Becca Balint: Why we in Vermont should support Doug Jones
A vote for Jones is a vote against sexual abuse, perfidy, and many other offenses. But a vote for Jones is also a stand for justice and the rule of law. As a U.S. Attorney, Doug Jones took on white supremacists in Alabama and won.
In 1963 in the midst of the Civil Rights Movement, four KKK Klansmen planted dynamite at 16th Street Baptist Church in Birmingham. The explosion killed four little girls as they changed into their choir robes for the church services: 11-year-old Denise McNair and 14-year-olds Carole Robertson, Addie Mae Collins and Cynthia Wesley. It took 14 years for the first perpetrator to face justice.
In 1977 William Joseph Baxley II, then Alabama's attorney general, prosecuted the case against Robert Chambliss, the suspected ringleader of the bombing. Desperate to see Baxley in action, Doug Jones — a second year law student — skipped classes so he could watch the trial. Twenty-four years later, Jones himself tried the case against the two remaining Klansmen, Bobby Frank Cherry and Thomas Blanton. (Herman Cash died in 1994 without ever having been charged.)
As Jones told a U.S. House subcommittee, this turn of events was startling to him: "I never in my wildest imagination dreamed that one day this case and my legal career would come full circle ..." Last week on social media, Jones called bringing the Klansmen to justice "the most important thing I have done."
If Jones never accomplished anything else in his life, that would be enough. But Jones also put Eric Rudolph, the so-called Olympic Park bomber, behind bars. Rudolph is a homegrown domestic terrorist who targeted abortion clinics and gay clubs. He's now serving four consecutive life terms.
Compare Jones' stand for justice to Roy Moore's constant attack on our legal underpinnings. Moore was twice disciplined by his state's judicial ethics panel for failing to comply with court orders. The first time was over his installation of a massive granite monument of the Ten Commandments in the Supreme Court building's lobby. Then in 2016, Chief Justice Moore directed Alabama probate judges to ignore the U.S. Supreme Court's decision legalizing same-sex marriages. He urged them to enforce Alabama's ban and deny marriage licenses to same-sex couples. Moore once again faced judicial-ethics charges and was suspended from office. He officially resigned to start his bid for U.S. Senate.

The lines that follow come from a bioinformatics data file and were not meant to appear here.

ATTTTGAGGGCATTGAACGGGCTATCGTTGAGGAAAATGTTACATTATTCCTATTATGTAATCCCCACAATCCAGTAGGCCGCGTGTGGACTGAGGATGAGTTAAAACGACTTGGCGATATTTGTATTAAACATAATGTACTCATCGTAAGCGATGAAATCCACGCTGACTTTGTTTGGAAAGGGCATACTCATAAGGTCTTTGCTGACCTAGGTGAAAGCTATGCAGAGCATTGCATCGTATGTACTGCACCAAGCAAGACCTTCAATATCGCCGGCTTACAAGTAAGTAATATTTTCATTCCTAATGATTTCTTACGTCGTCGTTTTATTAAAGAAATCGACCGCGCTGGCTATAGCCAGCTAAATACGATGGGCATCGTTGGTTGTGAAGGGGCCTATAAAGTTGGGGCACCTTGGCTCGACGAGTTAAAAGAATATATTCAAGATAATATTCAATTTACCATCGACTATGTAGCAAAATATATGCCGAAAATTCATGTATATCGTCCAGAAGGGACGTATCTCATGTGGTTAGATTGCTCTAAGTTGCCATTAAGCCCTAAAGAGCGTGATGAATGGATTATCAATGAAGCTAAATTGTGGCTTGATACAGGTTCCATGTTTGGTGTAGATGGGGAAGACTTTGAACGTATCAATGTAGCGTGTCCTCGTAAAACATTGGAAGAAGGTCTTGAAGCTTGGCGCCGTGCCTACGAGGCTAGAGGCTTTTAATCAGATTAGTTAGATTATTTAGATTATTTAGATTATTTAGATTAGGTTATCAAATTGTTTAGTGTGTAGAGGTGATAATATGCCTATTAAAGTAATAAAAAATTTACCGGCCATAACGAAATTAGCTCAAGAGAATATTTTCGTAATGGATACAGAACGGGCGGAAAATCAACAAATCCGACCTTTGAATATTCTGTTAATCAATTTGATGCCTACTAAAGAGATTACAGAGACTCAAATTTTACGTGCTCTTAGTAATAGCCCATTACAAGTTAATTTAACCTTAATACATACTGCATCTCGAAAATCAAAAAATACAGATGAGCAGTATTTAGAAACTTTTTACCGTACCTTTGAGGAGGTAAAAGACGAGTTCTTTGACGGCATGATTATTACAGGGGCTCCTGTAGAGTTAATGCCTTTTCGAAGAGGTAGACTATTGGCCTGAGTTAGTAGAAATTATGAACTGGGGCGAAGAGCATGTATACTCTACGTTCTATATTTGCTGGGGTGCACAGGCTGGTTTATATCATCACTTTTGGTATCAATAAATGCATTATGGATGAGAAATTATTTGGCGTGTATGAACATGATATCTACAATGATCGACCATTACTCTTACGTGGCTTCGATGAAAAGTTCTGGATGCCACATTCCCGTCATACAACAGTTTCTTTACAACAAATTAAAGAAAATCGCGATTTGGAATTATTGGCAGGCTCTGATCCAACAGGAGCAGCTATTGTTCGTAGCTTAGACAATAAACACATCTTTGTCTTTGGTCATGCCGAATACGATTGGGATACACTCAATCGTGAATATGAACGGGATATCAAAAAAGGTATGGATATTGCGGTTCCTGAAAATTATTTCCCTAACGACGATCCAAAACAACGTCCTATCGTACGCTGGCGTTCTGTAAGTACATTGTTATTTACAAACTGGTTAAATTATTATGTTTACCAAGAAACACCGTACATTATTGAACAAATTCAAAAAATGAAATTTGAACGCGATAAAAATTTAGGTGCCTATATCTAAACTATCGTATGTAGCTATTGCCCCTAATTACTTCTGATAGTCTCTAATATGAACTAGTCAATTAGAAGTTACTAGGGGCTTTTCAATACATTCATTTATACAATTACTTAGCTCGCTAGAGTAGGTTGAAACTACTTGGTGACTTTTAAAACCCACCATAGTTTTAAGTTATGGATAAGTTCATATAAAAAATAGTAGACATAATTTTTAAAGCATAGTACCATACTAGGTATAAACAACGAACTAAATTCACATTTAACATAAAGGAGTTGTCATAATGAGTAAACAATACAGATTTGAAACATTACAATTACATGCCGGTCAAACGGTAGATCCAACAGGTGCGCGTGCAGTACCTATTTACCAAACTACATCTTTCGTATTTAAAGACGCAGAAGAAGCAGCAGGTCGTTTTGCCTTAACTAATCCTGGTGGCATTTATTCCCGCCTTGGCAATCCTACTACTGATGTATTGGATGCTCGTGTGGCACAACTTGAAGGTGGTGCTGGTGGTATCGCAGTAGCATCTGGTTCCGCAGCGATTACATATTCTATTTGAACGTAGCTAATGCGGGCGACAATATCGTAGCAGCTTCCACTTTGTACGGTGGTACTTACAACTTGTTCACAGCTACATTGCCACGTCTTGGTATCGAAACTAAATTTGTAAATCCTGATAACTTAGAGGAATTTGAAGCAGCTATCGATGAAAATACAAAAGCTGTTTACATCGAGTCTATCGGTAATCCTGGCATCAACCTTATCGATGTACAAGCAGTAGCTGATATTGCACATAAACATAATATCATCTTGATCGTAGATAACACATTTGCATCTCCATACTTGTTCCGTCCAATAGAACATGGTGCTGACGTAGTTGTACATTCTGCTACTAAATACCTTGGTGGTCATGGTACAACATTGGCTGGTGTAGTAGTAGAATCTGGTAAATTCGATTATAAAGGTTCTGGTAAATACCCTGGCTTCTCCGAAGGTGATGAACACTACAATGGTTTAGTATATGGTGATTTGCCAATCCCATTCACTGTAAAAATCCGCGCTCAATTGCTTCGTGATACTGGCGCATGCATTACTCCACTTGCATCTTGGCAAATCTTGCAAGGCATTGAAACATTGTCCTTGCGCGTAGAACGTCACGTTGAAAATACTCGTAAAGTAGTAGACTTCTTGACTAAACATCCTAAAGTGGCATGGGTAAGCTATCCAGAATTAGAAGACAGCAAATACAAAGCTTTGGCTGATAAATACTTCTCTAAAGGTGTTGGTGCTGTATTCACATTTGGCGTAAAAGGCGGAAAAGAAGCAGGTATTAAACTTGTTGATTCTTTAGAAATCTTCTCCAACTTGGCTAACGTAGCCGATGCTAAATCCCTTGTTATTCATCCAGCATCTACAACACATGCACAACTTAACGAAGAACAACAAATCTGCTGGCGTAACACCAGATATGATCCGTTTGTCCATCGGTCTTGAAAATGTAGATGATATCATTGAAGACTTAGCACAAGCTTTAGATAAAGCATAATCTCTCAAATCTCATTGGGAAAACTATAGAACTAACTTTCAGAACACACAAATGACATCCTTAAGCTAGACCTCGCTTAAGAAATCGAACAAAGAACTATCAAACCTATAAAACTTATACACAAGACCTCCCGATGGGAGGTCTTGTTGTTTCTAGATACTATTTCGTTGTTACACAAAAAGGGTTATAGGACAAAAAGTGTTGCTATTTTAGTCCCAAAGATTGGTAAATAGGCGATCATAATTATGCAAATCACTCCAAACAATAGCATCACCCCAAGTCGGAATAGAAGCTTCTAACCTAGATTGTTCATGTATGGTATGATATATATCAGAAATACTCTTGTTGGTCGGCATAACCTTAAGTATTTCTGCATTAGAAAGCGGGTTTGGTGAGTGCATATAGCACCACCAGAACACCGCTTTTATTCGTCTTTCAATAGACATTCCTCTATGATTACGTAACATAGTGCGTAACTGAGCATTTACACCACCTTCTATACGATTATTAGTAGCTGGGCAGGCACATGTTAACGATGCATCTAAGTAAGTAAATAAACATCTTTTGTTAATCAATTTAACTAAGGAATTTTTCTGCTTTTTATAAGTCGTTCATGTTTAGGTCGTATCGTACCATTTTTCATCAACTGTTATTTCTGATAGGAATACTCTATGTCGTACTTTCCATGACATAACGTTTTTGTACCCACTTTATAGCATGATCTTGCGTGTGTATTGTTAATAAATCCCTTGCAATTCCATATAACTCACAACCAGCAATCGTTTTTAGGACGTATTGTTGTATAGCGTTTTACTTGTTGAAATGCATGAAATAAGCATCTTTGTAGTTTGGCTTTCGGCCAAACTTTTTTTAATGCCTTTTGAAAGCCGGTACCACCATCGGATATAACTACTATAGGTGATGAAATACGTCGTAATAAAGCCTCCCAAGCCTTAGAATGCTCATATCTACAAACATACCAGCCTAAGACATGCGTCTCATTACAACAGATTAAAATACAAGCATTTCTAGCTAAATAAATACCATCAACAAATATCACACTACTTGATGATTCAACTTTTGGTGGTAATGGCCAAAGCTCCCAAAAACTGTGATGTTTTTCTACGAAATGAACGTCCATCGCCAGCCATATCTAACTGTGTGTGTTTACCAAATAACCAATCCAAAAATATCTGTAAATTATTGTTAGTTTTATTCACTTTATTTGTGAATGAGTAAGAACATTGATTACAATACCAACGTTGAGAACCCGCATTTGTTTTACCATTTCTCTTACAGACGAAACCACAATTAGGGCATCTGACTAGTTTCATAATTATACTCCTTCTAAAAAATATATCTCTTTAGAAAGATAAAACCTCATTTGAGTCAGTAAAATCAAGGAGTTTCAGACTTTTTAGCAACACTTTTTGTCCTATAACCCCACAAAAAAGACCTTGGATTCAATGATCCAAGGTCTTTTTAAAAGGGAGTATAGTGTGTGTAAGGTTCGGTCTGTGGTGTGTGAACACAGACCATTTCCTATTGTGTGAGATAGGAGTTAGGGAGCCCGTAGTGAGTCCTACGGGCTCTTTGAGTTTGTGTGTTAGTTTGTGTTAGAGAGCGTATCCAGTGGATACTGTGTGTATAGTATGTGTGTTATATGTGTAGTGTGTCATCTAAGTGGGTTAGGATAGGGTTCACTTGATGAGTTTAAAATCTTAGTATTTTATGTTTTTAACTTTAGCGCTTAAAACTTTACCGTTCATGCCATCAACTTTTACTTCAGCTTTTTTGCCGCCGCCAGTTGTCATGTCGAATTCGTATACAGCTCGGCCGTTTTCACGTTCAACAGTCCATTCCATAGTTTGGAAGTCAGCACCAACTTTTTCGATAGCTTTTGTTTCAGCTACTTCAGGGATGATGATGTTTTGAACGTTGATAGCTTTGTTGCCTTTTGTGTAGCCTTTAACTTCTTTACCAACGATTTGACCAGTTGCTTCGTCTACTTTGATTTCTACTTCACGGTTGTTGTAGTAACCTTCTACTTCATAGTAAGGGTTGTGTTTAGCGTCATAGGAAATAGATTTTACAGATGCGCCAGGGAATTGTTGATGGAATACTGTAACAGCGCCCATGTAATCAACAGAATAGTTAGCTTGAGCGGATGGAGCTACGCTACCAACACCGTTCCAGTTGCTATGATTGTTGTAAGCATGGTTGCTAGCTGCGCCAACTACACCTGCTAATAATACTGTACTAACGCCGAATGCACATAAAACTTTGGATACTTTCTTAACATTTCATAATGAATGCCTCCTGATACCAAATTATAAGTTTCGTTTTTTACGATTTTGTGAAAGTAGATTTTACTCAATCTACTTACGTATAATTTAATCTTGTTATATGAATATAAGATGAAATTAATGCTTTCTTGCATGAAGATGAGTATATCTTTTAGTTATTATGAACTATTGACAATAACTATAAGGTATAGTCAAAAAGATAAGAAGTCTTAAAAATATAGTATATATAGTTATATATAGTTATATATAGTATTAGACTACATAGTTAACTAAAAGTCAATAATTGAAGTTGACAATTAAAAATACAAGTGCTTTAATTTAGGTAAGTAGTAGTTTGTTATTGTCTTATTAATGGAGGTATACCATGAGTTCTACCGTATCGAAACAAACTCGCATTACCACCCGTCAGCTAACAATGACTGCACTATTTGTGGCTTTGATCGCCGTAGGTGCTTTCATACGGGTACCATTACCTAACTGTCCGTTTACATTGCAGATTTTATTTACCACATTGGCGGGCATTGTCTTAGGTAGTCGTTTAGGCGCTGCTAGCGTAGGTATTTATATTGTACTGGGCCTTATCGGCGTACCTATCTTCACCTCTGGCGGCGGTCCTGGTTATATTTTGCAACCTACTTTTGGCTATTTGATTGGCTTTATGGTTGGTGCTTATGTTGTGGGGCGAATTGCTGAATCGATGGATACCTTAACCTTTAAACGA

Simply put, Moore wants to run for U.S. Senate to pass federal laws even though he believes that laws need only be obeyed when they match one's religious sensibilities. This should terrify all of us. From the right or the left, attacks on the rule of law threaten the fundamental structures of the nation.
Please give to the Doug Jones campaign and/or join the local Indivisible chapter to do textbanking in support of Jones: this Sunday at 3 p.m. on the top floor of Holton Hall on the Winston Prouty campus in Brattleboro. This race is not just about one U.S. Senate seat in Alabama. It's about being part of a principled firewall against a gangrenous infection that threatens us all.
Becca Balint writes from Brattleboro on history, politics and culture. She currently serves as Senate Majority Leader in the Vermont Legislature. The opinions expressed by columnists do not necessarily reflect the views of the Brattleboro Reformer.
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